A Massachusetts appeals court has verbally skewered a judge who ordered that a mentally ill woman have an abortion against her will even if it meant she had to be “coaxed, bribed, or even enticed” into a hospital.
The Massachusetts Appeals Court this week overturned the ruling by Norfolk Probate Judge Christina L. Harms, who had also ordered that the 32-year-old woman, known as “Mary Moe,” be sterilized.
The appellate decision noted that Moe “has consistently expressed her opposition to abortion” and likely would “continue to do so if she were competent.”
The facts in the case are not in dispute, according to court documents. Moe, who suffers from schizophrenia and bipolar mood disorder, is a few months pregnant. She has been pregnant twice before: The first time she had an abortion; the second time she gave birth to a boy who is now in the custody of her parents. Between her abortion and the birth of her son, she suffered a “psychotic break,” and has been hospitalized numerous times for mental illness.
At a December hearing, the state Department of Mental Health asked a court to grant temporary guardianship of Moe to her parents. That would allow the parents, who were already caring for one child, to give consent to an abortion for their daughter. (Court documents do not mention who the father is.)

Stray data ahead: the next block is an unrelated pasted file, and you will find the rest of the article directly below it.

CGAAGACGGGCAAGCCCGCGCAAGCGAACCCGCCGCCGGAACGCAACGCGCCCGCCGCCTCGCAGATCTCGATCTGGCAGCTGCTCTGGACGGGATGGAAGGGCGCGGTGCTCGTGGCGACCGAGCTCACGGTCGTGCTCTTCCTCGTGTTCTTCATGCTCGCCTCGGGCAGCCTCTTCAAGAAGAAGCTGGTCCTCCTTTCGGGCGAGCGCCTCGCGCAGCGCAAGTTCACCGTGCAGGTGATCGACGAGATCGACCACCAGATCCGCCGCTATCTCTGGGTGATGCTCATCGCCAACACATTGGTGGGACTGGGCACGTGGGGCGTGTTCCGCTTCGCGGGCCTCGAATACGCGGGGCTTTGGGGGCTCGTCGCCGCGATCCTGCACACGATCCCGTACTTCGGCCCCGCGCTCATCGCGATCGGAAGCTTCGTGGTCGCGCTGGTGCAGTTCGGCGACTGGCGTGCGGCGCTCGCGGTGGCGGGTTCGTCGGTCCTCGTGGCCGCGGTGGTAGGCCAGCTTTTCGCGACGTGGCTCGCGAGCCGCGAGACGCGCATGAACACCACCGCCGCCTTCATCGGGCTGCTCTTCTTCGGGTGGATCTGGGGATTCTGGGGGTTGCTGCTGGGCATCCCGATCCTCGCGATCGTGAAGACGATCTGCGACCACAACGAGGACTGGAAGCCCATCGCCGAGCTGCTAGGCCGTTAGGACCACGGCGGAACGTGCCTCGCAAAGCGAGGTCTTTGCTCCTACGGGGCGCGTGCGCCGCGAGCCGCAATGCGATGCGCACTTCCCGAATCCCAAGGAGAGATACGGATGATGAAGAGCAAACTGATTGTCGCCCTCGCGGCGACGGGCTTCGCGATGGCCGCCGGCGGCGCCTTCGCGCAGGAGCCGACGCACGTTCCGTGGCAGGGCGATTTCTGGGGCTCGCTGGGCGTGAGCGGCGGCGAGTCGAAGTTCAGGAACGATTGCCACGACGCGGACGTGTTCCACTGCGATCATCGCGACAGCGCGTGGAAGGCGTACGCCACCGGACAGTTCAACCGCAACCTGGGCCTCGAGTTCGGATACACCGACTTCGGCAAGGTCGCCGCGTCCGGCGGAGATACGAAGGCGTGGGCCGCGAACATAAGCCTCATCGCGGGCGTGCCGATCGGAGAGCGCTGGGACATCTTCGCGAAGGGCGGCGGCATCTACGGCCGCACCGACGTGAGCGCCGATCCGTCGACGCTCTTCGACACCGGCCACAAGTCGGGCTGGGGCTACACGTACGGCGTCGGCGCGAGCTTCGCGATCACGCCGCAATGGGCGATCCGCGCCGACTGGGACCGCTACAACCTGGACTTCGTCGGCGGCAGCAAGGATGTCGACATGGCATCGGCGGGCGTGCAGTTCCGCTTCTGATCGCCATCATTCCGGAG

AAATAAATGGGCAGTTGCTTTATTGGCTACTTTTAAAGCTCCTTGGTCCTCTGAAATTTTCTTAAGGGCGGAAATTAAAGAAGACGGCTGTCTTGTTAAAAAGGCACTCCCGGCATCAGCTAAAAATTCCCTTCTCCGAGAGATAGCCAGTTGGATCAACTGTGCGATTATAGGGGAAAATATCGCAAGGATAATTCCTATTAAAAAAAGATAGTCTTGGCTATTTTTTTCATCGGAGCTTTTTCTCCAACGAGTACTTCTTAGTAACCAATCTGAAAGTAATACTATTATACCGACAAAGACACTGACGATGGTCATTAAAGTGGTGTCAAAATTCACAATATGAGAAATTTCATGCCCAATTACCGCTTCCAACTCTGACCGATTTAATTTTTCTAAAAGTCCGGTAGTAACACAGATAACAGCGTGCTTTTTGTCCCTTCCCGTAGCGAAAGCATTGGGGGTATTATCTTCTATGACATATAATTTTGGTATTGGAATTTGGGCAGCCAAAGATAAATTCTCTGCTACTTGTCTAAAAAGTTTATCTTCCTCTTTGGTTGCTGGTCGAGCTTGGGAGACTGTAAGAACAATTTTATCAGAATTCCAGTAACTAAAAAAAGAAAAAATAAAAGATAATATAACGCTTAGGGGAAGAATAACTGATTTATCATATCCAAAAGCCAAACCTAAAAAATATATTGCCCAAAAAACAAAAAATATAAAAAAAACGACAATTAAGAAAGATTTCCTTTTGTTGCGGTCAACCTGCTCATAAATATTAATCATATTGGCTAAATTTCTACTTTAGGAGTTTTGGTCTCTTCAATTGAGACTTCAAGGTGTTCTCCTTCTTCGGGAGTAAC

Harms approved the guardianship, finding that Moe was incompetent to decide on an abortion based on “several and substantial delusional beliefs” -– including that Moe mistakenly believed she had a daughter and that she had previously met the judge.
According to the appellate ruling:
The judge ordered that Moe's parents be appointed as coguardians and that Moe could be "coaxed, bribed, or even enticed ... by ruse" into a hospital where she would be sedated and an abortion performed.
“...the judge directed that any medical facility that performed the abortion also sterilize Moe at the same time ‘to avoid this painful situation from recurring in the future."
Moe’s court-appointed lawyer, Doug Boyer, appealed Harms’ decision.